31. And again, departing from the coasts of Tyre and Sidon,
He came unto the sea of Galilee, through the midst of the coasts of Decapolis.
32. And they bring unto Him one that was deaf, [p. 142] and had
an impediment in his speech; and they beseech him to put His hand upon
33. And He took him aside from the multitude, and put His fingers
into his ears, and He spit, and touched His tongue;
34. And looking up to heaven, He sighed, and saith unto him, "Ephphatha,"
that is, "Be opened."
35. And straightway his ears were opened, and the string of his
tongue was loosed, and he spake plain.
36. And He charged them that they should tell no man: but the more
He charged them, so much the more a great deal they published it;
37. And were beyond measure astonished, saying, "He hath done all
things well: he maketh both the deaf to hear, and the dumb to speak."
Theophylact: The Lord did not wish to stay in the parts of the Gentiles,
lest He should give the Jews occasion to say, that they esteemed Him a
transgressor of the law, because He held communion with the Gentiles, and
therefore He immediately returns.
Wherefore it is said, "And again departing from the coasts of Tyre,
He came through Sidon, to the sea of Galilee, through the midst of the
borders of Decapolis."
Bede, in Marc., 2, 31: Decapolis is a region of ten cities, across the
Jordan, to the east, over against Galilee [ed. note: It appears, however,
from Reland, Pales. v.1, p198, that a portion of Decapolis, including its
metropolis, Scythopolis, was on this side Jordan, and therefore this text
of St. Mark may be taken literally.] When therefore it is said that the
Lord came to the sea of Galilee, through the midst of the borders of Decapolis,
it does not mean that He entered the confines of Decapolis themselves;
for He is not said to have crossed the sea, but rather to have come to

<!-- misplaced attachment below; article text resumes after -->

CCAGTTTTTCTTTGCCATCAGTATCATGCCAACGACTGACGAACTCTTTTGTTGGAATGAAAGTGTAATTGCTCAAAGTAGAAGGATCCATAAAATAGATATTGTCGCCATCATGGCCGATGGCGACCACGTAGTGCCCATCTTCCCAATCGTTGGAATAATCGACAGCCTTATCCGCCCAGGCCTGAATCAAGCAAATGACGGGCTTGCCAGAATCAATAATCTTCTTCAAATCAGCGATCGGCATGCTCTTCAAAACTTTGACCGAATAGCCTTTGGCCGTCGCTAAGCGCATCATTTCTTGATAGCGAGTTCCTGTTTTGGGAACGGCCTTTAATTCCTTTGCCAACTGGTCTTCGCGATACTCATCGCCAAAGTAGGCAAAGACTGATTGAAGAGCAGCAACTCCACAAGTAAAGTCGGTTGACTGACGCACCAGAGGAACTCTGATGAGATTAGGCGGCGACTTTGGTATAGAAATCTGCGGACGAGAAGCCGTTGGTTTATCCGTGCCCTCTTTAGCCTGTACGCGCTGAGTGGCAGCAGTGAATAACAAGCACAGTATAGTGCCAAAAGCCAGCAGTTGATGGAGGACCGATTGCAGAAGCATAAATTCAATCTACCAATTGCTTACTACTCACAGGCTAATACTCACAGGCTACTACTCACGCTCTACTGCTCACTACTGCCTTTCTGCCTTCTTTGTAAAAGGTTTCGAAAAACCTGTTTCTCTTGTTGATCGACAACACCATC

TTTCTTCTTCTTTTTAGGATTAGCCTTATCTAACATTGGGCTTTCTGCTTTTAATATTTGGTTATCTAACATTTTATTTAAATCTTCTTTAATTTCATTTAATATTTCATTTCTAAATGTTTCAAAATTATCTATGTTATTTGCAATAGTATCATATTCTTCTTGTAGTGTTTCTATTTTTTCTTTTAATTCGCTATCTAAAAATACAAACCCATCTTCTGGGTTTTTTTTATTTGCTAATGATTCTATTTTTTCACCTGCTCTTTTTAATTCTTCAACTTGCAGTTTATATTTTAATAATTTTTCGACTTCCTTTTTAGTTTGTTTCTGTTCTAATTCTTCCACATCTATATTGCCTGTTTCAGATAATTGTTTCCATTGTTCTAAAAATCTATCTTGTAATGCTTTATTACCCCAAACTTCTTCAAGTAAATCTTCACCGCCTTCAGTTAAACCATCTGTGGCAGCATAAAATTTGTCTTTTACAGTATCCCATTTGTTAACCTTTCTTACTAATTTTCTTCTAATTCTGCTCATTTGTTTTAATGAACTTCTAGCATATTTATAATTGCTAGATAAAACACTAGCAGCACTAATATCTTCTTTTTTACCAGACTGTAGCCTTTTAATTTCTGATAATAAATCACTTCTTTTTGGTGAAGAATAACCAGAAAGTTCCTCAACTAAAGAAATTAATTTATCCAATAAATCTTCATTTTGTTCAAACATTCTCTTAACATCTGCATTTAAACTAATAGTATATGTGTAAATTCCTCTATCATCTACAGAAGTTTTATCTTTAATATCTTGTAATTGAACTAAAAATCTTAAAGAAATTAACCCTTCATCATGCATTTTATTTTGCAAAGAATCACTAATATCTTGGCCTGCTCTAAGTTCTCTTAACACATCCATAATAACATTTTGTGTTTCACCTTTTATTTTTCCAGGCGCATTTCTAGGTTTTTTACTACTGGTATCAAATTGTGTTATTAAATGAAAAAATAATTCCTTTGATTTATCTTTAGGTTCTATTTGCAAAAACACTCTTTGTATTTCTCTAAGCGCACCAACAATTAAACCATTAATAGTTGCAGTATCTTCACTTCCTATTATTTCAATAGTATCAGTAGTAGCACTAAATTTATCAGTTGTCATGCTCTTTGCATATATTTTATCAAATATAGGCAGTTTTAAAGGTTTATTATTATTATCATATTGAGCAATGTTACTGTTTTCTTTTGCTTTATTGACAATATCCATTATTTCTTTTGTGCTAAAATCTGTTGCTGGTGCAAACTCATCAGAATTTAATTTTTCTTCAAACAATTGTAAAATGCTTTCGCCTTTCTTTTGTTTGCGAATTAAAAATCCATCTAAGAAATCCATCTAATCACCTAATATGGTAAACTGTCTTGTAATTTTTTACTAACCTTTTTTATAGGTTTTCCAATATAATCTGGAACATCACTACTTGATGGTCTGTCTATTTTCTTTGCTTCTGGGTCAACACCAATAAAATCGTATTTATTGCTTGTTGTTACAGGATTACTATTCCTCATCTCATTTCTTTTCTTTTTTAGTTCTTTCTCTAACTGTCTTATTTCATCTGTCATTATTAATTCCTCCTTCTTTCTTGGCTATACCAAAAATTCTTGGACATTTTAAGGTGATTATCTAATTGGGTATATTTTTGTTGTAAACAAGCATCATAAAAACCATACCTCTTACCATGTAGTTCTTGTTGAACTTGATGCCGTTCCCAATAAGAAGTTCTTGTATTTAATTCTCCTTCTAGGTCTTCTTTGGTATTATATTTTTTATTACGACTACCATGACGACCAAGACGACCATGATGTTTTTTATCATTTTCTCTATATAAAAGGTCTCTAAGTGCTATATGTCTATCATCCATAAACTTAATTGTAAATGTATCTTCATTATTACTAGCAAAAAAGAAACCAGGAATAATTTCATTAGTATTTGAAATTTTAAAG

the borders of the sea, and to have reached quite up to the place, which
was opposite to the midst of the coasts of Decapolis, which were situated
at a distance across the sea.
It goes on, "And they bring Him one that was deaf and dumb, and they
besought Him to lay hands upon him."
Theophylact: Which is rightly placed after the deliverance of one possessed
with a [p. 143] devil, for such an instance of suffering came from the
There follows, "And He took him aside from the multitude, and put His
fingers into his ears."
Pseudo-Chrys., Vict. Ant. e Cat. in Marc.: He takes the deaf and dumb
man who was brought to Him apart from the crowd, that He might not do His
divine miracles openly; teaching us to cast away vain glory and swelling
of heart, for no one can work miracles as he can, who loves humility and
is lowly in his conduct. But He puts His fingers into his ears, when He
might have cured him with a word, to shew that His body, being united to
Deity, was consecrated by Divine virtue, with all that He did. For since
on account of the transgression of Adam, human nature had incurred much
suffering and hurt in its members and senses, Christ coming into the world
shewed the perfection of human nature in Himself, and on this account opened
ears, with His fingers, and gave the power of speech by His spittle.
Wherefore it goes on, "And spit, and touched his tongue."
Theophylact: That He might shew that all the members of His sacred body
are divine and holy, even the spittle which loosed the string of the tongue.
For the spittle is only the superflous moisture of the body, but in the
Lord, all things are divine.
It goes on, "And looking up to heaven, He groaned, and saith unto him,
Ephphatha, that is, Be opened."
Bede: He looked up to heaven, that He might teach us that thence is
to be procured speech for the dumb, hearing for the deaf, health for all
who are sick. And He sighed, not that it was necessary for Him to be any
thing from His Father with groaning, for He, together with the Father,
gives all things to them who ask, but that He might give us an example
of sighing, when for our own errors and those of our neighbours, we invoke
the guardianship of the Divine mercy.